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Airport Restrictions Trump Local Planning

An appellate court has set aside the City of Watsonville's general plan on grounds that it is incompatible with the State Aeronautics Act, and because the city failed to consider a lower growth alternative in the general plan's environmental impact report. The ruling is the latest development in Watsonville growth wars that extend back to the 1980s.

This case is another instance in which the supposed primacy of a general plan has, on a selected basis, been subverted to other special purposes, such as coastal planning, preservation of San Francisco Bay and Lake Tahoe and, as in Watsonville, airport planning.

Watsonville Airport Master Plan

The Watsonville Airport is located on the edge of the city, which is three miles from the shoreline of the Monterey Bay and 17 miles south of Santa Cruz. The airport's main runway accounts for a majority (88 percent) of airport operations, and its crosswind runway accounts for the balance. In 2005, the city amended its airport master plan (WAMP), re-designating the crosswind runway as a "low activity runway" and either modifying or eliminating existing land use restrictions around the airport, which serves private and corporate aircraft.

Later that year, in related activity, the city circulated a draft EIR for a new general plan that called for the development of 2,250 new housing units around the airport, in an area known as Buena Vista (see CP&DR Local Watch, February 2003) [http://www.cp-dr.com/articles/node-785]. In May 2006, the city certified the EIR, adopted a state ment of overriding considerations, and approved the new 2030 general plan. As part of general plan approval, the city identified three significant unmitigated impacts: increased population and housing, loss of prime farmland, and the potential to impact groundwater supply.

A coalition comprising Friends of Buena Vista, the Sierra Club, and an association of pilots sued to overturn the general plan approval because of its designs for growth in the rural Buena Vista area. At trial, the Santa Cruz County Superior Court held that the general plan was inconsistent with the State Aeronautics Act (SAA). The court also ruled that the EIR inadequately analyzed impacts on aviation and traffic, and that it failed to consider a reasonable range of alternatives. The city appealed on the grounds that its general plan did not violate the SAA handbook and that the alternatives it presented were adequate; the city conceded that the EIR did not adequately address traffic impacts to Highway 1. The opponents filed their own appeal, challenging the Superior Court's determination that the analysis of groundwater impacts was sufficient.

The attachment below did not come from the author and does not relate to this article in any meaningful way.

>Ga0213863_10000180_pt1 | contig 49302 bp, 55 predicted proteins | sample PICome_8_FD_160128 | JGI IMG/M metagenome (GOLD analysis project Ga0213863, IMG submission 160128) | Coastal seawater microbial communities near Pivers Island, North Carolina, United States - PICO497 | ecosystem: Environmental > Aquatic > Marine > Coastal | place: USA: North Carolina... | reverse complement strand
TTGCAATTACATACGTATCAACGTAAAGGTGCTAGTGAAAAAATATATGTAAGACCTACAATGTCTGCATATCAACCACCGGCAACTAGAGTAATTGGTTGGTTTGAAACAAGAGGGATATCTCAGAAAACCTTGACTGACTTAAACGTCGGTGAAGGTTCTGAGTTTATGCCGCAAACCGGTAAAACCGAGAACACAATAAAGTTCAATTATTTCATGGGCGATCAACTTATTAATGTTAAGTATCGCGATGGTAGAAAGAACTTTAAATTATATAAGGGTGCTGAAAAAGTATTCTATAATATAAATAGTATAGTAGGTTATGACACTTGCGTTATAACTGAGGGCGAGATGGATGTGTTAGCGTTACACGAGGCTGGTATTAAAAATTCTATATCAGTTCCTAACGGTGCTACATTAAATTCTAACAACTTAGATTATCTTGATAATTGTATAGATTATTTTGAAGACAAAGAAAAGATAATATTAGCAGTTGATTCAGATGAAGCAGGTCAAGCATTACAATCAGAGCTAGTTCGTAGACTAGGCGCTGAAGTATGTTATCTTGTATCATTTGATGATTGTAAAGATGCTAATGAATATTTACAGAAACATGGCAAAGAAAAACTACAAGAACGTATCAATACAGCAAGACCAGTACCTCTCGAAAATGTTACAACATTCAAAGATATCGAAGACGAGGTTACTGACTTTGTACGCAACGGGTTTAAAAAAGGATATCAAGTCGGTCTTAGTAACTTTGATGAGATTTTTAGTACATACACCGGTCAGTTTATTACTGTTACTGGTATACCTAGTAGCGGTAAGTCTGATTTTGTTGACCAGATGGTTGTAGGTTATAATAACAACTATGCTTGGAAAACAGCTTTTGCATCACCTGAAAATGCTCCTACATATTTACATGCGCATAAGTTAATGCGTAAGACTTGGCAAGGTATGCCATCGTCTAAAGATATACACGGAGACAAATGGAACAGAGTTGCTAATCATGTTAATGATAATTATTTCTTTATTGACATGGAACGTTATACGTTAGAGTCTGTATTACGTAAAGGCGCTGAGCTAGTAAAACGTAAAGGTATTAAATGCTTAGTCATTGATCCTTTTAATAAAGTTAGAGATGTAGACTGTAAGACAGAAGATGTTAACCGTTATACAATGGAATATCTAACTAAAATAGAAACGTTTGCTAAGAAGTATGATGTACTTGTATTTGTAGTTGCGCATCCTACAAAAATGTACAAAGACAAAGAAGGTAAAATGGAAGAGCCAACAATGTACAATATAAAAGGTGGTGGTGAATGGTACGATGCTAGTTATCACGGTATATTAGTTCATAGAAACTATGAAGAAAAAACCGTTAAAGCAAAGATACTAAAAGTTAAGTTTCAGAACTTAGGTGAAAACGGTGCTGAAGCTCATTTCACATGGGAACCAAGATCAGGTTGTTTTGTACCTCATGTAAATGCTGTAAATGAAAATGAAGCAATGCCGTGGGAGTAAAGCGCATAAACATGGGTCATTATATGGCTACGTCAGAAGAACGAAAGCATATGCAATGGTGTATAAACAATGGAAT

Deviations From SAA Handbook

A significant portion of the appellate court's decision is devoted to the extent to which the City of Watsonville is subject to provisions of the SAA, in particular, Public Resources Code 21670.1. Not all cities and airports are treated equally under the SAA. Watsonville is located in one of the rare counties that is not required to have an Airport Land Use Commission. Consequently, the duty for safety planning for land uses surrounding the airport falls directly to the City of Watsonville.

The court had to determine which provisions of the Division of Aeronautics Handbook apply to a jurisdiction such as Watsonville. Key to this case, the Sixth District Court of Appeal concluded that the handbook's safety and density criteria applied to Watsonville and similar jurisdictions. The court further determined that the city's redesignation of the crosswind runway and easing of development regulations was inconsistent with the handbook's restrictions. Although the runway redesignation and the new development regulations were contained in the airport master plan and adopted one year before the general plan was adopted, the appellate court reexamined the WAMP analysis in the context of the general plan update. The court concluded that the WAMP, and therefore the general plan, ran afoul of the Aeronautics Act, thus invalidating an action that the city had considered to be final.